Workplace Law Library - Compensation
9/24/07 2:42 PM
Exercise Caution When Garnishing Wages
By Joanne Deschenaux
In light of the recent rise in mortgage foreclosures, this is a good time for HR professionals to review the federal and state laws implicated when HR receives an order to garnish an employee’s wages.
Although Joel W. Rice, an attorney with Fisher & Phillips in Chicago who provides legal counsel on garnishment issues, told
SHRM Online in an interview that he has not yet noticed an increase in garnishments due to the national credit problems, such an increase likely is on the horizon. He noted how complicated garnishment can be for HR.
Garnishment happens when employee wages are affected pursuant to a court order in a judgment in a case involving a debt, such as unpaid child support, Rice said.
Garnishment must occur pursuant to a court order. Once an order is issued, the debtor’s employer should receive a notice of garnishment.
“Where it is tricky for employers,” Rice noted, is when there are a “whole welter of laws regarding how much they can withhold and what has priority over what. An employee may be subject to numerous garnishments, and the employer is stuck in the middle.”
Consult Federal and State Laws
Under federal consumer laws (15 USC §1671), an employer generally can’t deduct more than 25 percent of an employee’s disposable earnings due to garnishment. “If you are already deducting 25 percent and another garnishment comes along, the second creditor has to wait in line,” Rice said.
Federal law also singles out “favored creditors.” As an exception to the general rule, federal law permits employers to deduct 50 percent to 60 percent of disposable earnings for child support. Outstanding taxes and student loans receive favored treatment in terms of priority. “Commercial creditors fall below that. With respect to ordinary commercial creditors, the first in line gets first crack,” Rice observed.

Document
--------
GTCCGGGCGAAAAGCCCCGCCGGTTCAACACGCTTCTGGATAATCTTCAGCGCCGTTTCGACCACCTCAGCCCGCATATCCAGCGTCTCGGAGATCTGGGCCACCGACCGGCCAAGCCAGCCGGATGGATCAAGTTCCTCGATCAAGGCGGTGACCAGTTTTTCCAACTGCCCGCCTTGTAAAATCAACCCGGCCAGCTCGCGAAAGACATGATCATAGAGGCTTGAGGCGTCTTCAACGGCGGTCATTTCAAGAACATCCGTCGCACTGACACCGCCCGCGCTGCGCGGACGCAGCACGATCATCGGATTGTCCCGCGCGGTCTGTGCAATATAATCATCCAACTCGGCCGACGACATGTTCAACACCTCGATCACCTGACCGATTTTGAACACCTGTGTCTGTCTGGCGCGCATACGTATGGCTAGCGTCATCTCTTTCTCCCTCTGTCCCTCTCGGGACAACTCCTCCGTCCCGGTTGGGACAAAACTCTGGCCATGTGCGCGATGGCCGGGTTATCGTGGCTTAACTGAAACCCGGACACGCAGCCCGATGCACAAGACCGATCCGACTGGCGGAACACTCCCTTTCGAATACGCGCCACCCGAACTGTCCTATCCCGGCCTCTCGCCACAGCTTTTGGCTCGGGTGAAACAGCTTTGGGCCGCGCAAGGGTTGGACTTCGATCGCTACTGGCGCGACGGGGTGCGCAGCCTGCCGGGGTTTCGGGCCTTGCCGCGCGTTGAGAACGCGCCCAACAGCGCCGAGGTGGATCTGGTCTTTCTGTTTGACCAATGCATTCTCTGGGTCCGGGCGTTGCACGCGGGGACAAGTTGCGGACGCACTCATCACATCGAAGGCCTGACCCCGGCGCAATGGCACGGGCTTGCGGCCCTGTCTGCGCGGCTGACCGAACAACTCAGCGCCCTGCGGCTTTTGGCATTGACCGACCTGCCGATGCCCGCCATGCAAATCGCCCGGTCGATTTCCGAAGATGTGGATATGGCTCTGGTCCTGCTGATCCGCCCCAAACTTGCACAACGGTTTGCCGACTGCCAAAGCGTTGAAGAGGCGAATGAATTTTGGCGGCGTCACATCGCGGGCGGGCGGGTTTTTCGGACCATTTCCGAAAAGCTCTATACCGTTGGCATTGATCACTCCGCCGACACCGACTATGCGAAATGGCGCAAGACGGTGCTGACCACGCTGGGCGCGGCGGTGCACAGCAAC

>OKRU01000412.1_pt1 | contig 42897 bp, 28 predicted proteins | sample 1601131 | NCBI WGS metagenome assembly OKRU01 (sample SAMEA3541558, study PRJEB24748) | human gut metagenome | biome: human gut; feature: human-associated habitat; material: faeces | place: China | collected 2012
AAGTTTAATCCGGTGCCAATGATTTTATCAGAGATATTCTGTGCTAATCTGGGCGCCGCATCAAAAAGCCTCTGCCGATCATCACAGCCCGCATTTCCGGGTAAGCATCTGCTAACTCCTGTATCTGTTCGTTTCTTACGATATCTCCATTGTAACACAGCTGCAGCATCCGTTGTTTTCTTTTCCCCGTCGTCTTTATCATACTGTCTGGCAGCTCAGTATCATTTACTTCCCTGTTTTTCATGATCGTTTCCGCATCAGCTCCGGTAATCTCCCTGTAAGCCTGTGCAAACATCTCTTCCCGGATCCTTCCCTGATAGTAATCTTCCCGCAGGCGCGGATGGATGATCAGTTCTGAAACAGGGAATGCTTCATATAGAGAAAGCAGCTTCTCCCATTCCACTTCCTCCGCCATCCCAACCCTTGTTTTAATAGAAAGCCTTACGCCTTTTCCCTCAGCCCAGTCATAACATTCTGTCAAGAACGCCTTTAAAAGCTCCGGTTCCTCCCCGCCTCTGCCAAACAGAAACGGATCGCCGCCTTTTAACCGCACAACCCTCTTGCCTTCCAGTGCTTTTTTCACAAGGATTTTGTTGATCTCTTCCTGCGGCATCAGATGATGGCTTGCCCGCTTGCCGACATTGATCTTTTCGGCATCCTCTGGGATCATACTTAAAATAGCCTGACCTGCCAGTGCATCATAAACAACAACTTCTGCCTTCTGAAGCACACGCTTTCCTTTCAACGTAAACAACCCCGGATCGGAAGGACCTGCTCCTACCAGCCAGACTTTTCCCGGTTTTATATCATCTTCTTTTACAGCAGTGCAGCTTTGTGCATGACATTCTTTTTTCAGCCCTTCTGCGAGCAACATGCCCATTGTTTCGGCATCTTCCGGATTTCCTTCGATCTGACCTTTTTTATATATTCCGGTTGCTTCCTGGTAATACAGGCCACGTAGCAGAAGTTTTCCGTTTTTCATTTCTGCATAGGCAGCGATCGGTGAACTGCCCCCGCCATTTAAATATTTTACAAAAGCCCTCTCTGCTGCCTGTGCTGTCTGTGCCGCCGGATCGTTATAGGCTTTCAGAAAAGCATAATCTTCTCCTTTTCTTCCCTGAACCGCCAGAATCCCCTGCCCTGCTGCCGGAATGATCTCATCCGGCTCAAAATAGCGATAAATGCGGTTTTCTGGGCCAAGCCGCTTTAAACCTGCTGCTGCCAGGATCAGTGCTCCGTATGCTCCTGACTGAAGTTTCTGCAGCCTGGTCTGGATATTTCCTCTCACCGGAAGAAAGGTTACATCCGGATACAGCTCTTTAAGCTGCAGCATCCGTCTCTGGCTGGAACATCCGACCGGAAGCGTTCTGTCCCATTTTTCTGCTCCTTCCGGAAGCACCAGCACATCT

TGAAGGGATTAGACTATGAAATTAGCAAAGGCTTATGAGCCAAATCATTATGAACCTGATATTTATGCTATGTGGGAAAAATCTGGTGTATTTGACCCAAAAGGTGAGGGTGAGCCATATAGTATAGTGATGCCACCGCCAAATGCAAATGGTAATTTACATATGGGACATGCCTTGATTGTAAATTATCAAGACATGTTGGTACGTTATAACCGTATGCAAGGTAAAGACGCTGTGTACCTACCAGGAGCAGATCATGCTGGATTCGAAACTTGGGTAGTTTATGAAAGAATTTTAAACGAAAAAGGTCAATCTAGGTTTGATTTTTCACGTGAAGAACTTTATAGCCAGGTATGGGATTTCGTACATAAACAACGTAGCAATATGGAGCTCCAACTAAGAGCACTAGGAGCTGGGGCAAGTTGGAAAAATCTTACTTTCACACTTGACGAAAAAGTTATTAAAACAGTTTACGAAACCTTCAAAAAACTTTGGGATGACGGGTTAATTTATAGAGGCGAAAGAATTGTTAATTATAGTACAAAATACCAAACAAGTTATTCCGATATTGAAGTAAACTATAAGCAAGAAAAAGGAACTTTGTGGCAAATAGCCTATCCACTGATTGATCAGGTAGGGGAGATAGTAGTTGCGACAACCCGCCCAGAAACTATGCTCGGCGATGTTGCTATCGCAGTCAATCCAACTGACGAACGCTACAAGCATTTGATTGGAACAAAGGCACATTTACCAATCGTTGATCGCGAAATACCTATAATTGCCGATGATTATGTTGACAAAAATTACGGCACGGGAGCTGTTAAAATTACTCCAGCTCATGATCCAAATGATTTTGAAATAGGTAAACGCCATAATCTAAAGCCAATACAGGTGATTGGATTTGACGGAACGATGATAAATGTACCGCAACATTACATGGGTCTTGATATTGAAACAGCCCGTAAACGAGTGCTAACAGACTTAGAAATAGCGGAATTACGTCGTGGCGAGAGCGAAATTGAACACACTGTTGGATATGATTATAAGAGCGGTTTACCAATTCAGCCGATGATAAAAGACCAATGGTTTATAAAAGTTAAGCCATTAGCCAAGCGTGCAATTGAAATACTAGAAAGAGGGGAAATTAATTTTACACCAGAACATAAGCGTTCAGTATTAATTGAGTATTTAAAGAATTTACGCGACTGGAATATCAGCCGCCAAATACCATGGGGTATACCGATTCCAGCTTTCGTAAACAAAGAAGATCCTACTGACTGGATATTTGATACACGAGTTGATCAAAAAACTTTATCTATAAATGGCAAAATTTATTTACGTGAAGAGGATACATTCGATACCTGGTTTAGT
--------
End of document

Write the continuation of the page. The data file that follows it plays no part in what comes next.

But these are only the federal requirements. The federal law explicitly allows states to be more restrictive. A state law could provide, for example, that a garnishment may not amount to more than 15 percent of disposable income, and a few states prohibit commercial garnishments entirely, Rice said.
Further, in those states that permit garnishment, the laws vary widely. Therefore, if a company operates in many states, HR should become familiar with garnishment requirements in all the states in which employees are located.
For example, different states may have different definitions of the “income” out of which the garnishment can be made. Income could include more than straight salary, encompassing bonuses and other forms of compensation, even discretionary compensation, Rice cautioned.
This may create administrative headaches, and HR professionals may be tempted to wash their hands clean of the situation. But they need to keep in mind an additional provision of federal law that prohibits an employer from discharging an employee because of garnishment stemming from one debt. If you have an employee with multiple garnishments for multiple debts, you can take action against him or her under federal law, Rice noted, but you must consult state law as well. States may be more restrictive in this area because “once again, federal law is the floor, not the ceiling,” Rice said.
In any circumstances, a decision to terminate an employee because of garnishments must be made very carefully because it also may raise discrimination issues. “You should ask yourself, ‘Are you treating people the same? Is the discipline fair and equal?’ ” Rice suggested.
Put Procedures in Place
Once HR has familiarized itself with relevant state laws, the next step is to set up standard payroll procedures to guarantee that those laws, as well as federal laws, are being followed, Rice recommended.
An important thing for HR professionals to remember is that when they have received a valid court order, they must make the garnishment. An employer is subject to substantial penalties for failure to comply with a garnishment order.
“Employees may try to cajole you into not deducting,” Rice said, “by saying ‘don’t worry, they’ll take care of it.’ But if you don’t follow the court order, you will be in trouble.”
Joanne Deschenaux, J.D., is SHRM’s senior legal editor.
A Duty to Dock Pay,
HR Magazine, June 2005
Workplace Law Focus Area